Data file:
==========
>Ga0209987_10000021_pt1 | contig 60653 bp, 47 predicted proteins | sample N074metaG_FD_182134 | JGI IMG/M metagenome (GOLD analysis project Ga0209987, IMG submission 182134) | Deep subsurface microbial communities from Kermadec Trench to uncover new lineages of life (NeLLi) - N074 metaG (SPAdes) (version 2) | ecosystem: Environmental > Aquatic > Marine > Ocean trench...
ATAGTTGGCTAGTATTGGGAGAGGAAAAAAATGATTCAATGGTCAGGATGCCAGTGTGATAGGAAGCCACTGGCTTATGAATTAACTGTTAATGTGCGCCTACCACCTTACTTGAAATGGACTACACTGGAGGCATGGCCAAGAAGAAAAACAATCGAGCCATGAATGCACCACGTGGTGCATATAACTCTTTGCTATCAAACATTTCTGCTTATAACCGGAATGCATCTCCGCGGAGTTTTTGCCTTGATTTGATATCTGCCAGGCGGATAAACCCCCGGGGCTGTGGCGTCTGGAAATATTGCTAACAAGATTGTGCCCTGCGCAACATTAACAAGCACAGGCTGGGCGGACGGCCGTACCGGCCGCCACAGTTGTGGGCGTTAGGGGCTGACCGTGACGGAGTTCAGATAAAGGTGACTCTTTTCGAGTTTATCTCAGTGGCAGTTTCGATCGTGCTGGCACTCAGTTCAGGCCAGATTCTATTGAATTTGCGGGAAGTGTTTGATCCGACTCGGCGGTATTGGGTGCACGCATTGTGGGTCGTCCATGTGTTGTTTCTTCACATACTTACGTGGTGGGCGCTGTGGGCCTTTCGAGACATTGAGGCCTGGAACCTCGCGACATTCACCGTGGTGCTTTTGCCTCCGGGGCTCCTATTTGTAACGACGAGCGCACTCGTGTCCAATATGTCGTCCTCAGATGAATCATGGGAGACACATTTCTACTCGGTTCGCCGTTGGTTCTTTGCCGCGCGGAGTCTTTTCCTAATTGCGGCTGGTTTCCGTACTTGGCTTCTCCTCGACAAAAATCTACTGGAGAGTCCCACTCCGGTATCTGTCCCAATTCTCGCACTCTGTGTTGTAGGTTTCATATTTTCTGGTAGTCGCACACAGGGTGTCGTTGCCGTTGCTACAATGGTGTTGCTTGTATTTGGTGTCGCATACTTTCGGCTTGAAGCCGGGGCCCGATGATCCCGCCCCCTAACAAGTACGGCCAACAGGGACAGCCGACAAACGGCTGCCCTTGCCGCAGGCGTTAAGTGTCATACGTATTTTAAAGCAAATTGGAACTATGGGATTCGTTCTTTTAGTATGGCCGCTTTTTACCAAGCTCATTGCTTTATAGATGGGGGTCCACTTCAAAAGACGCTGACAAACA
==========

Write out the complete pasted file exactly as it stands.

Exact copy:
>Ga0209987_10000021_pt1 | contig 60653 bp, 47 predicted proteins | sample N074metaG_FD_182134 | JGI IMG/M metagenome (GOLD analysis project Ga0209987, IMG submission 182134) | Deep subsurface microbial communities from Kermadec Trench to uncover new lineages of life (NeLLi) - N074 metaG (SPAdes) (version 2) | ecosystem: Environmental > Aquatic > Marine > Ocean trench...
ATAGTTGGCTAGTATTGGGAGAGGAAAAAAATGATTCAATGGTCAGGATGCCAGTGTGATAGGAAGCCACTGGCTTATGAATTAACTGTTAATGTGCGCCTACCACCTTACTTGAAATGGACTACACTGGAGGCATGGCCAAGAAGAAAAACAATCGAGCCATGAATGCACCACGTGGTGCATATAACTCTTTGCTATCAAACATTTCTGCTTATAACCGGAATGCATCTCCGCGGAGTTTTTGCCTTGATTTGATATCTGCCAGGCGGATAAACCCCCGGGGCTGTGGCGTCTGGAAATATTGCTAACAAGATTGTGCCCTGCGCAACATTAACAAGCACAGGCTGGGCGGACGGCCGTACCGGCCGCCACAGTTGTGGGCGTTAGGGGCTGACCGTGACGGAGTTCAGATAAAGGTGACTCTTTTCGAGTTTATCTCAGTGGCAGTTTCGATCGTGCTGGCACTCAGTTCAGGCCAGATTCTATTGAATTTGCGGGAAGTGTTTGATCCGACTCGGCGGTATTGGGTGCACGCATTGTGGGTCGTCCATGTGTTGTTTCTTCACATACTTACGTGGTGGGCGCTGTGGGCCTTTCGAGACATTGAGGCCTGGAACCTCGCGACATTCACCGTGGTGCTTTTGCCTCCGGGGCTCCTATTTGTAACGACGAGCGCACTCGTGTCCAATATGTCGTCCTCAGATGAATCATGGGAGACACATTTCTACTCGGTTCGCCGTTGGTTCTTTGCCGCGCGGAGTCTTTTCCTAATTGCGGCTGGTTTCCGTACTTGGCTTCTCCTCGACAAAAATCTACTGGAGAGTCCCACTCCGGTATCTGTCCCAATTCTCGCACTCTGTGTTGTAGGTTTCATATTTTCTGGTAGTCGCACACAGGGTGTCGTTGCCGTTGCTACAATGGTGTTGCTTGTATTTGGTGTCGCATACTTTCGGCTTGAAGCCGGGGCCCGATGATCCCGCCCCCTAACAAGTACGGCCAACAGGGACAGCCGACAAACGGCTGCCCTTGCCGCAGGCGTTAAGTGTCATACGTATTTTAAAGCAAATTGGAACTATGGGATTCGTTCTTTTAGTATGGCCGCTTTTTACCAAGCTCATTGCTTTATAGATGGGGGTCCACTTCAAAAGACGCTGACAAACA